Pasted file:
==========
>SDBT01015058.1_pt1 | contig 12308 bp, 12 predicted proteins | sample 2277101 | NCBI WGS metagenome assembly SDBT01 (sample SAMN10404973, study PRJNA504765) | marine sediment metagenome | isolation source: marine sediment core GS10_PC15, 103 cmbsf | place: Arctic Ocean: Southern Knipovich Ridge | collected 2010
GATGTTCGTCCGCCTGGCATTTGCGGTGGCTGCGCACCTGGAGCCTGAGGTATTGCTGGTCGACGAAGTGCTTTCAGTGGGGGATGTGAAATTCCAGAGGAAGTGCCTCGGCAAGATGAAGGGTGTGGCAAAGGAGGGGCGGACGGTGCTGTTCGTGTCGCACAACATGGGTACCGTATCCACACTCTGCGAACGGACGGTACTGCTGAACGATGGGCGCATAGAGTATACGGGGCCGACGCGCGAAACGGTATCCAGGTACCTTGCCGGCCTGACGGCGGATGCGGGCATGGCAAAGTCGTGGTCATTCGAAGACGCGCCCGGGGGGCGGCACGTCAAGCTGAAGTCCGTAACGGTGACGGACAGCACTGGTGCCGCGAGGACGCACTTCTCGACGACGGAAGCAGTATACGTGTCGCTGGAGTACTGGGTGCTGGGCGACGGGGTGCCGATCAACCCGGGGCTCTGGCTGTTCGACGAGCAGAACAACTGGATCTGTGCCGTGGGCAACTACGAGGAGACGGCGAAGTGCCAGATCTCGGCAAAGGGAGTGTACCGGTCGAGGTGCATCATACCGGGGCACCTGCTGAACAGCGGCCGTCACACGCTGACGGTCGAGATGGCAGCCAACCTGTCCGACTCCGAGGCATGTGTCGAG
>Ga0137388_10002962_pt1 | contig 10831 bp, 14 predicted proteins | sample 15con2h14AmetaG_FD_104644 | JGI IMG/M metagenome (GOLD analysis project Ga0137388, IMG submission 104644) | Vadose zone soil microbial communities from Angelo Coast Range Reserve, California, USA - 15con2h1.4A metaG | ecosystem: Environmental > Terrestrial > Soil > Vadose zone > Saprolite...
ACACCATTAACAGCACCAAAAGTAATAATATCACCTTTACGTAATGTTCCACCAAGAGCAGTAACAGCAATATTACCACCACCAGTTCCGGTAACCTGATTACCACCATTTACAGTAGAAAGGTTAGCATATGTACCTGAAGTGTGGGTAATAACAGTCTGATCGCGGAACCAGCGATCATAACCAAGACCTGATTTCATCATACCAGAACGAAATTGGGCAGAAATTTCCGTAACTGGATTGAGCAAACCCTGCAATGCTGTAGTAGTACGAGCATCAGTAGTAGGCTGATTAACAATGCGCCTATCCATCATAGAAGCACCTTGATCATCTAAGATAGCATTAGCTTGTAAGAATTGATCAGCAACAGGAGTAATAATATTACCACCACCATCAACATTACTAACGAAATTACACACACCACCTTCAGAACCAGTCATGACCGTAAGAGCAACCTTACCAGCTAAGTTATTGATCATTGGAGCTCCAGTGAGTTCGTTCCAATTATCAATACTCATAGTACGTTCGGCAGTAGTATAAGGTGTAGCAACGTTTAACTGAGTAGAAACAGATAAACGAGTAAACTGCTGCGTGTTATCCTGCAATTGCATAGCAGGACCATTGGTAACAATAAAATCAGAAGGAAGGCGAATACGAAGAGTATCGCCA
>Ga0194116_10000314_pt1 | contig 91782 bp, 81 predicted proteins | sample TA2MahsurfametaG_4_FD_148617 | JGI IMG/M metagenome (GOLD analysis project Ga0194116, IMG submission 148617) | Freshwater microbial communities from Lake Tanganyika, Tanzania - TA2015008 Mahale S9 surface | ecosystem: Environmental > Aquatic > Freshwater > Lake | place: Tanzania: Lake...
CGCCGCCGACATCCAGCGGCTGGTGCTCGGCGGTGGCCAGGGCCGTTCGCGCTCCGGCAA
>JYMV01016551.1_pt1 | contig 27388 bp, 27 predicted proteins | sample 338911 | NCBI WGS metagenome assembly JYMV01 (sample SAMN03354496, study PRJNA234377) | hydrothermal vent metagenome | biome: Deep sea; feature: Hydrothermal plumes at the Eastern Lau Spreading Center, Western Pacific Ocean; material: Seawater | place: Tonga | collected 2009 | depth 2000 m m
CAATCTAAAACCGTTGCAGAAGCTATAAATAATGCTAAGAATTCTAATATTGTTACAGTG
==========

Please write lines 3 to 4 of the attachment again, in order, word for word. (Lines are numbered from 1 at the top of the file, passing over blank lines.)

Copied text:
>Ga0137388_10002962_pt1 | contig 10831 bp, 14 predicted proteins | sample 15con2h14AmetaG_FD_104644 | JGI IMG/M metagenome (GOLD analysis project Ga0137388, IMG submission 104644) | Vadose zone soil microbial communities from Angelo Coast Range Reserve, California, USA - 15con2h1.4A metaG | ecosystem: Environmental > Terrestrial > Soil > Vadose zone > Saprolite...
ACACCATTAACAGCACCAAAAGTAATAATATCACCTTTACGTAATGTTCCACCAAGAGCAGTAACAGCAATATTACCACCACCAGTTCCGGTAACCTGATTACCACCATTTACAGTAGAAAGGTTAGCATATGTACCTGAAGTGTGGGTAATAACAGTCTGATCGCGGAACCAGCGATCATAACCAAGACCTGATTTCATCATACCAGAACGAAATTGGGCAGAAATTTCCGTAACTGGATTGAGCAAACCCTGCAATGCTGTAGTAGTACGAGCATCAGTAGTAGGCTGATTAACAATGCGCCTATCCATCATAGAAGCACCTTGATCATCTAAGATAGCATTAGCTTGTAAGAATTGATCAGCAACAGGAGTAATAATATTACCACCACCATCAACATTACTAACGAAATTACACACACCACCTTCAGAACCAGTCATGACCGTAAGAGCAACCTTACCAGCTAAGTTATTGATCATTGGAGCTCCAGTGAGTTCGTTCCAATTATCAATACTCATAGTACGTTCGGCAGTAGTATAAGGTGTAGCAACGTTTAACTGAGTAGAAACAGATAAACGAGTAAACTGCTGCGTGTTATCCTGCAATTGCATAGCAGGACCATTGGTAACAATAAAATCAGAAGGAAGGCGAATACGAAGAGTATCGCCA